Research On Reading A Second Language


Below are few highlights findings from second language research that will affect our approach to teaching reading skills:

1.      Bottom-up and top-down processing

In bottom-up processing, readers must first recognize a multiplicity of linguistic signals (letters, morphemes, syllables, words, phrases, grammatical cues, discourse, and markers) and use their linguistic data-processing mechanisms to impose some sort of order on these signals. Virtually, all reading involves a risk – because readers must, through a puzzle-solving process, infer meanings, decide what to retain and not to retain, and move on. This is where a complementary method of processing written text is imperative: top down, or conceptually driven, processing in which we draw on our own intelligence and experience to understand a text. More recent research on teaching reading has shown that a combination of top-down and bottom-up processing, or what has come to be called interactive reading, is almost always a primary ingredient in successful teaching methodology because both process are important.

2.      Schema Theory and Background Knowledge

How do readers construct meaning? How do they decide what to hold on to and having made that decision, how do they infer a writer’s message? These are the sorts of questions addressed by what has come to be known as schema theory, the hallmark of which is that a text does not by itself carry meaning. Research has shown that reading is only incidentally visual. More information is contributed by the reader than by the print on the age. That is, readers understand what they read because they are able to take the stimulus beyond its graphic representation and assign it membership to an appropriate group of concepts already stores in their memories. Skill in reading depends on the efficient interaction between linguistic knowledge and knowledge of the world.

3.      Teaching Strategic Reading

One of the ongoing themes among researchers and teachers of foreign languages is the tension between direct and indirect approaches to teaching language skills. The continuum of possibilities is highlighted in debates over conscious and subconscious acquisition, explicit and implicit learning, focal and peripheral processing and learning versus acquisition. Instruction should of course provide an optimal mix of each, but Neil Anderson (1999,2004) advocated a healthy dose of strategy-based instruction, including metacognitive strategies of self-planning, monitoring, and evaluating one’s own reading process.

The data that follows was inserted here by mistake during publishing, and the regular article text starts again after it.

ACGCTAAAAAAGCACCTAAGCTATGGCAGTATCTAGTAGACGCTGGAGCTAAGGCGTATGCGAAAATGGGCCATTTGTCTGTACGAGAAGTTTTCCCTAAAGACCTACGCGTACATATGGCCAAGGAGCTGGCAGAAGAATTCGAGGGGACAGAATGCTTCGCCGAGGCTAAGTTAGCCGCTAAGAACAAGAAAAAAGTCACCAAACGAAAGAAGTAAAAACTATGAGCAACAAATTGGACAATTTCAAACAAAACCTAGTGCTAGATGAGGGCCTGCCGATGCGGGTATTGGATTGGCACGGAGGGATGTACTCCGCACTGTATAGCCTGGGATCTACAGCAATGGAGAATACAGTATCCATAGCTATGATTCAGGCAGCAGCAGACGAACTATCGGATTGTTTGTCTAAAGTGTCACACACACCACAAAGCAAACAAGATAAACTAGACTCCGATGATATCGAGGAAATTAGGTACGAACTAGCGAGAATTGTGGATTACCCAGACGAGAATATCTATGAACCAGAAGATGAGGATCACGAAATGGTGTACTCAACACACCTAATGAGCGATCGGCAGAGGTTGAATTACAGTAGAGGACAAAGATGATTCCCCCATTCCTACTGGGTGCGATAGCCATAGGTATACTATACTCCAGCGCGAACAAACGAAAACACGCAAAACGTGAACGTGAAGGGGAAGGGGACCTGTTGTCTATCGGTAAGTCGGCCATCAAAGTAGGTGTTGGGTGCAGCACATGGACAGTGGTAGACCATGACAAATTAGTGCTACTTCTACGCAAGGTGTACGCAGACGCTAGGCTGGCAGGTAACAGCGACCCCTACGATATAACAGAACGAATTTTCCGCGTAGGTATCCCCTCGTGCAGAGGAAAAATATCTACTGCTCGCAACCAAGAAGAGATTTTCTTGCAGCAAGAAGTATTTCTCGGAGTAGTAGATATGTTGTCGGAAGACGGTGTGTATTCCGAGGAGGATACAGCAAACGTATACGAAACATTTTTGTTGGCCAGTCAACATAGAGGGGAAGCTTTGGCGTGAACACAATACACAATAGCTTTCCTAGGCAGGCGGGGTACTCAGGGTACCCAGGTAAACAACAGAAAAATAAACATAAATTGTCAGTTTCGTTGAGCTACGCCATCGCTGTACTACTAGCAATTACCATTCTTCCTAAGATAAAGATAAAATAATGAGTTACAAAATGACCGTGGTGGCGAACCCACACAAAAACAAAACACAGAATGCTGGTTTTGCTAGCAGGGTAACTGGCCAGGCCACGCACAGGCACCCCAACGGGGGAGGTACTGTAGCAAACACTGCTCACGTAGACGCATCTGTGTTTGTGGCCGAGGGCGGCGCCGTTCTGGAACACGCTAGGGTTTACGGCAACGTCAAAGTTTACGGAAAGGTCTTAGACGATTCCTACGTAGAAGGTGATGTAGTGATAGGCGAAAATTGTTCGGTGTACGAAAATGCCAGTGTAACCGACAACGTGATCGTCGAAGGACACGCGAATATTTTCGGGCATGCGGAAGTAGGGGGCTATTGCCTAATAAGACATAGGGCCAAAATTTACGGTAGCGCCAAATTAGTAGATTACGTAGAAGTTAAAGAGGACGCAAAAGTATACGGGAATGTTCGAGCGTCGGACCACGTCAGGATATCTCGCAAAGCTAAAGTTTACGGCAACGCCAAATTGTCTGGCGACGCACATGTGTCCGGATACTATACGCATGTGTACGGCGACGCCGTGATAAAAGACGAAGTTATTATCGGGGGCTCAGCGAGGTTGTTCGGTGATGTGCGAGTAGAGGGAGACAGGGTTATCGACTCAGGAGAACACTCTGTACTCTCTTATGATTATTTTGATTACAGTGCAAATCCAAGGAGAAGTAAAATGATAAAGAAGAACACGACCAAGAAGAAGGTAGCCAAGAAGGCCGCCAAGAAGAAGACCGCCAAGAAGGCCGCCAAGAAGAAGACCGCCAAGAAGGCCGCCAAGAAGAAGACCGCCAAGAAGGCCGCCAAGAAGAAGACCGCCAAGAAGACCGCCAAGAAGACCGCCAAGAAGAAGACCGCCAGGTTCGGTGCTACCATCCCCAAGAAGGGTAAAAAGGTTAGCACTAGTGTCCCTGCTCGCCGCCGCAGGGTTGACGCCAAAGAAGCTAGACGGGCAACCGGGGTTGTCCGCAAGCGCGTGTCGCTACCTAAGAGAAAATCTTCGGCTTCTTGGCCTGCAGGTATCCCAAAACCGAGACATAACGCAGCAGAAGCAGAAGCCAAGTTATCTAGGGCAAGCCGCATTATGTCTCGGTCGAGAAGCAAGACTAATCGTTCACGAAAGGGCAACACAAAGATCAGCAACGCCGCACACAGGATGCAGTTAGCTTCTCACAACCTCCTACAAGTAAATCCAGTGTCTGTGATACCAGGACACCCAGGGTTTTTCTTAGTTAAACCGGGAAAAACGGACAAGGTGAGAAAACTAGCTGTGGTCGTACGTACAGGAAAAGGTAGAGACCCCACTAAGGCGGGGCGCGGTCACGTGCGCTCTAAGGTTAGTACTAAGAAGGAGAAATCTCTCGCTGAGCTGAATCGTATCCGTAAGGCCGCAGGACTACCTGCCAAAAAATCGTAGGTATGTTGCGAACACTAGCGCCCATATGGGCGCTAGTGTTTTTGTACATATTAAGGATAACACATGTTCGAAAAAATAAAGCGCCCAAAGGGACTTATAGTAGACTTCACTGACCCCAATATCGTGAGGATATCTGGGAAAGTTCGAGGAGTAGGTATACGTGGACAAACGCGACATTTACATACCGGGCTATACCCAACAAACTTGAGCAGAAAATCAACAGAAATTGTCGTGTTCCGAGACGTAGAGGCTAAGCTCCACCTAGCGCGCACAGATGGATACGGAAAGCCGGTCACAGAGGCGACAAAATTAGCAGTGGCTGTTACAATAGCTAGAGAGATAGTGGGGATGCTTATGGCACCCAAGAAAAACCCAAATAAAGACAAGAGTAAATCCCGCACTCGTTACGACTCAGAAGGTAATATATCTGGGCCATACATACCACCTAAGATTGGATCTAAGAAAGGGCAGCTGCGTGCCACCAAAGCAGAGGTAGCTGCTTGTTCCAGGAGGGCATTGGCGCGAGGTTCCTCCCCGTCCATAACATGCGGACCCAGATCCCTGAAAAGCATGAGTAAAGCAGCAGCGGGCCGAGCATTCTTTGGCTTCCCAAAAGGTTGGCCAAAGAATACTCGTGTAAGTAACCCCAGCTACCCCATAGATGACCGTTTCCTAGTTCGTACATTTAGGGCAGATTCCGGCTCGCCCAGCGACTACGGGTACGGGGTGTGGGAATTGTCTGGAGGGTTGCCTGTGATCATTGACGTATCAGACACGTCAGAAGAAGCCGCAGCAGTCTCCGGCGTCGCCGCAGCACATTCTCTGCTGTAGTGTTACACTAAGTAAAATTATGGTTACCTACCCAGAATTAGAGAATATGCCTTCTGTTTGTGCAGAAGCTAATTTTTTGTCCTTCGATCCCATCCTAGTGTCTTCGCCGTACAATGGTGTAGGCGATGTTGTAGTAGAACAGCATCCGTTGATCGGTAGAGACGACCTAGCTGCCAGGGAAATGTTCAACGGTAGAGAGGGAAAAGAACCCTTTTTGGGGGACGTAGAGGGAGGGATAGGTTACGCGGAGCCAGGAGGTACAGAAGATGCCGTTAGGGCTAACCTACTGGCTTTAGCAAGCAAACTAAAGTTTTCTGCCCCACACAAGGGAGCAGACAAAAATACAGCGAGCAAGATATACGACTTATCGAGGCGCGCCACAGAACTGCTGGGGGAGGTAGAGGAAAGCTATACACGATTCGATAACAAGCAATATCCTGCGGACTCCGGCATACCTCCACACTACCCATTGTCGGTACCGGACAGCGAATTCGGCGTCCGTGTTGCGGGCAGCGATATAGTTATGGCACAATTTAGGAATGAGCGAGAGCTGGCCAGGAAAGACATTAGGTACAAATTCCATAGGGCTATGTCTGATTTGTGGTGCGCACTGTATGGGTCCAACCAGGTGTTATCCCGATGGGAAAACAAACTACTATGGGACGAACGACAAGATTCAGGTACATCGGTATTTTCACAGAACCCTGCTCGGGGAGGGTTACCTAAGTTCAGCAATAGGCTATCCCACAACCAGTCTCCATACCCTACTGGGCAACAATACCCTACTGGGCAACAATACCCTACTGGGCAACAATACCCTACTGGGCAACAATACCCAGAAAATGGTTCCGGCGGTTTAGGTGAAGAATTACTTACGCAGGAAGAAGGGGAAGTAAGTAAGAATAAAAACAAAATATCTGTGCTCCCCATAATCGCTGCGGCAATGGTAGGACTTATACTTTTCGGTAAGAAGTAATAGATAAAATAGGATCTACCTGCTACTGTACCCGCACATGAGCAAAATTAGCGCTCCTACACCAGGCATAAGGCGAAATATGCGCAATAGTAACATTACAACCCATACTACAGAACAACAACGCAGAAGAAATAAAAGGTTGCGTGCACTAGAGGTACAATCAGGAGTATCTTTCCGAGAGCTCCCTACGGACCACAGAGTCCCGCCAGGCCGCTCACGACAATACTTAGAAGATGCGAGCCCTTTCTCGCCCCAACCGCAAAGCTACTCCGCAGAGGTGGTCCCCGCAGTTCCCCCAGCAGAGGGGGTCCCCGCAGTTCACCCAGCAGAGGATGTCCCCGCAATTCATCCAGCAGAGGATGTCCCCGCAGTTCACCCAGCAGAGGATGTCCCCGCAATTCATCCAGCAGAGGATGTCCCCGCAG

4.      Extensive Reading

Extensive reading is a key to student gains in reading ability, linguistic competence, vocabulary, spelling and writing. The research on extensive reading suggests that instructional programs in reading should give consideration to the teaching of extensive reading.

5.      Fluency and Reading Rate

Researchers have suggested to use skimming, scanning, predicting, and identifying main idea as approaches to increasing fluency and reading rate.

6.      Focus on Vocabulary

7.      The Role of Affect and Culture

The “love” of reading has propelled many learner to successful acquisition of reading skills. Instruction has been found to be effective when students’ self-esteem is high. The autonomy gained through the learning of reading strategies has been shown to be a powerful motivation, not to mention the affective power of reading itself. Similarly, culture plays an active role in motivating and rewarding people for literacy.

8.      Adult Literacy Training

A significant number of immigrants arriving in various nonnative countries and cultures are nonliterate in their native language, posing special issues in the teaching English. What are sometimes referred to as “skill-based” (bottom-up) and “strategies-based” (top-down) approaches are both used in adult literacy training.

 

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